Plasmids of the same Inc groups in Enterobacteria before and after the medical use of antibiotics

Nature. 1983 Dec 8-14;306(5943):616-7. doi: 10.1038/306616a0.


Conjugative plasmids were common in enterobacteria isolated before the medical use of antibiotics. Plasmid F of Escherichia coli K-12 was one example and we identified others in over 20% of a collection of strains isolated between 1917 and 1954, the Murray collection. In the past 25 years, conjugative plasmids encoding antibiotic resistances have become common in bacteria of the same genera as those of the Murray Collection--Salmonella, Shigella, Klebsiella, Proteus, Escherichia. The present study was made to show whether the 'pre-antibiotic' plasmids belonged to the same groups, as defined by incompatibility tests (Inc groups), as modern R plasmids. Of 84 such plasmids established in E. coli K-12, none with antibiotic resistance determinants, 65 belonged to the same groups as present resistance (R) plasmids. Thus the remarkable way in which medically important bacteria have acquired antibiotic resistance in the past 25 years seems to have been by the insertion of new genes into existing plasmids rather than by the spread of previously rare plasmids.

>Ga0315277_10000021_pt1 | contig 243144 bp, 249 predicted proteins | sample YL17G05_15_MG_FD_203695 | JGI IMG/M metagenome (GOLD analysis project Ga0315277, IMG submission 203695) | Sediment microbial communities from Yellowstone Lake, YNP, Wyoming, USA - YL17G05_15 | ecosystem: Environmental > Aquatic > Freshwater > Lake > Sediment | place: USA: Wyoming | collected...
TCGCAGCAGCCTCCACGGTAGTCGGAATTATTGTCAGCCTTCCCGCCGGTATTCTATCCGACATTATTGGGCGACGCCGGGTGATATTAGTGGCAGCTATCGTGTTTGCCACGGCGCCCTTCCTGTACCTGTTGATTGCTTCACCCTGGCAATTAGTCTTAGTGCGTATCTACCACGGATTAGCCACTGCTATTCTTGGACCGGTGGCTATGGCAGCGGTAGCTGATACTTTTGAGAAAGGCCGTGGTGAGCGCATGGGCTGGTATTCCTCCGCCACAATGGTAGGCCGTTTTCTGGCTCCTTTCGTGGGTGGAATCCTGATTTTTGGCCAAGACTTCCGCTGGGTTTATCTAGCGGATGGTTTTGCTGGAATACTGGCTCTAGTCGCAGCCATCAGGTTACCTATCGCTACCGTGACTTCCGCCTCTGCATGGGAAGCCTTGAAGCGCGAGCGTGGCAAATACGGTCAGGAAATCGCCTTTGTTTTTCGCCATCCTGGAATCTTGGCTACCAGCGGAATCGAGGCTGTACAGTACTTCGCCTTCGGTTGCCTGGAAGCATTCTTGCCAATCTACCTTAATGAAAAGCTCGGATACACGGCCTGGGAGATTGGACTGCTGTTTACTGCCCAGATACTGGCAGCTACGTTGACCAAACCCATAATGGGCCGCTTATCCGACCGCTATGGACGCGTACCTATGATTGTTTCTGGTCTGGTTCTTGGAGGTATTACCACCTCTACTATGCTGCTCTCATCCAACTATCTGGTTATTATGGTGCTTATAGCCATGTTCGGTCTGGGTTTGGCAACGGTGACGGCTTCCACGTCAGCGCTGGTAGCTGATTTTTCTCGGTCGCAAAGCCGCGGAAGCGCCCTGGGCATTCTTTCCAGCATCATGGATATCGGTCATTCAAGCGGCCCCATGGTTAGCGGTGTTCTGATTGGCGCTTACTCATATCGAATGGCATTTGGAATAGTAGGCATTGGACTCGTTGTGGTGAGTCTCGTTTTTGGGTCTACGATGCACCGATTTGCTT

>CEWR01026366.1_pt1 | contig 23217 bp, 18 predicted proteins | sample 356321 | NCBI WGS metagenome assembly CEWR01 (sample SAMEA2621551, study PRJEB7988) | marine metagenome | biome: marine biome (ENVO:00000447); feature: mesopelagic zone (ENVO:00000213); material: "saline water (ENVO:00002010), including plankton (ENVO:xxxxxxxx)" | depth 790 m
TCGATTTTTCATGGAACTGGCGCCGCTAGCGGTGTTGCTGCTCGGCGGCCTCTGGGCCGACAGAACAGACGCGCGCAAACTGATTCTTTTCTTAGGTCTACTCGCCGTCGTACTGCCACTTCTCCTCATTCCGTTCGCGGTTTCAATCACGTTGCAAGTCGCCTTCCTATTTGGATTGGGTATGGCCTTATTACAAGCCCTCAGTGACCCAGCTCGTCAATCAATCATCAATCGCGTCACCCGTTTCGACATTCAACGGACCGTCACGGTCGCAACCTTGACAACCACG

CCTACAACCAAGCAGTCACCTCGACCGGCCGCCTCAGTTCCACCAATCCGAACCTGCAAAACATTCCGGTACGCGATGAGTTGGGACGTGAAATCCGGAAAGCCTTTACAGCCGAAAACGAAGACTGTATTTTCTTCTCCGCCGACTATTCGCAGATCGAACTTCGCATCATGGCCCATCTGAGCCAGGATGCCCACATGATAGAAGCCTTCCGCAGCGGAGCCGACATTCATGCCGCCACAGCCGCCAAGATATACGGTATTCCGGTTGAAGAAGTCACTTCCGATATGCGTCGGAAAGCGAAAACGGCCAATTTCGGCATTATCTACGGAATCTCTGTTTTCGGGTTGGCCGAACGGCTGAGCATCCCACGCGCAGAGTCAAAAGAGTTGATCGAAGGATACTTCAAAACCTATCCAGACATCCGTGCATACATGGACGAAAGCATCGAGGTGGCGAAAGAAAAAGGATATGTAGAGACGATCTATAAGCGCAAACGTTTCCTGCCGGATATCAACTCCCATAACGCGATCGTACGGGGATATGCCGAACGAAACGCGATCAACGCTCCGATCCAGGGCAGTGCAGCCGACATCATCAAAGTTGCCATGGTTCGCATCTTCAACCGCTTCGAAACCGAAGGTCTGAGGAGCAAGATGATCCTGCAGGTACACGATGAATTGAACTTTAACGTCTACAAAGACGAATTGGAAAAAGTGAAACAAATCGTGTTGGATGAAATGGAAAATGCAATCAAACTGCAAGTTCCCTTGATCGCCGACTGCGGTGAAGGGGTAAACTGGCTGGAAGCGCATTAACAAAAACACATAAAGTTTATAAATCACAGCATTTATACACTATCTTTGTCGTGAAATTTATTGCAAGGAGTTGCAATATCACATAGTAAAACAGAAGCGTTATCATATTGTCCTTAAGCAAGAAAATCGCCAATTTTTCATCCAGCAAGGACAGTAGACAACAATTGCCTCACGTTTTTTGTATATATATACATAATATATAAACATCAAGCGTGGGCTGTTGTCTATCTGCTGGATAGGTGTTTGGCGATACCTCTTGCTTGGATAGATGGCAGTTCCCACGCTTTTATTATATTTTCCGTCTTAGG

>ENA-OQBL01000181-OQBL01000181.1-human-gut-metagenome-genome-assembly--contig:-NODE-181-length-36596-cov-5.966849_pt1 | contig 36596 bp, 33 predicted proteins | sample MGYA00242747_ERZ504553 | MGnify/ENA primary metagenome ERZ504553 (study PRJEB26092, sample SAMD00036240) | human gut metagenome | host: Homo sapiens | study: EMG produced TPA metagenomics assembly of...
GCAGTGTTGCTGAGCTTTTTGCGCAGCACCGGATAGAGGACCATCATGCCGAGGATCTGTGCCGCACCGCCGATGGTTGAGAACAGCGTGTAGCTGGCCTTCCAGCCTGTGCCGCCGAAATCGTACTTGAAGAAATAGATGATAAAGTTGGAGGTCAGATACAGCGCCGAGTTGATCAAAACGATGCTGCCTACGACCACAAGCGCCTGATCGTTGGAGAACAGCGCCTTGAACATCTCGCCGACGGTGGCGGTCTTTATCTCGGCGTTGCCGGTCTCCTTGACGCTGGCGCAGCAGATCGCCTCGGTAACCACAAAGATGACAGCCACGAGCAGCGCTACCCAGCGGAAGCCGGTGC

Publication types

  • Research Support, Non-U.S. Gov't

MeSH terms

  • Anti-Bacterial Agents / pharmacology*
  • DNA Transposable Elements
  • Enterobacteriaceae / genetics*
  • Plasmids*
  • R Factors*


  • Anti-Bacterial Agents
  • DNA Transposable Elements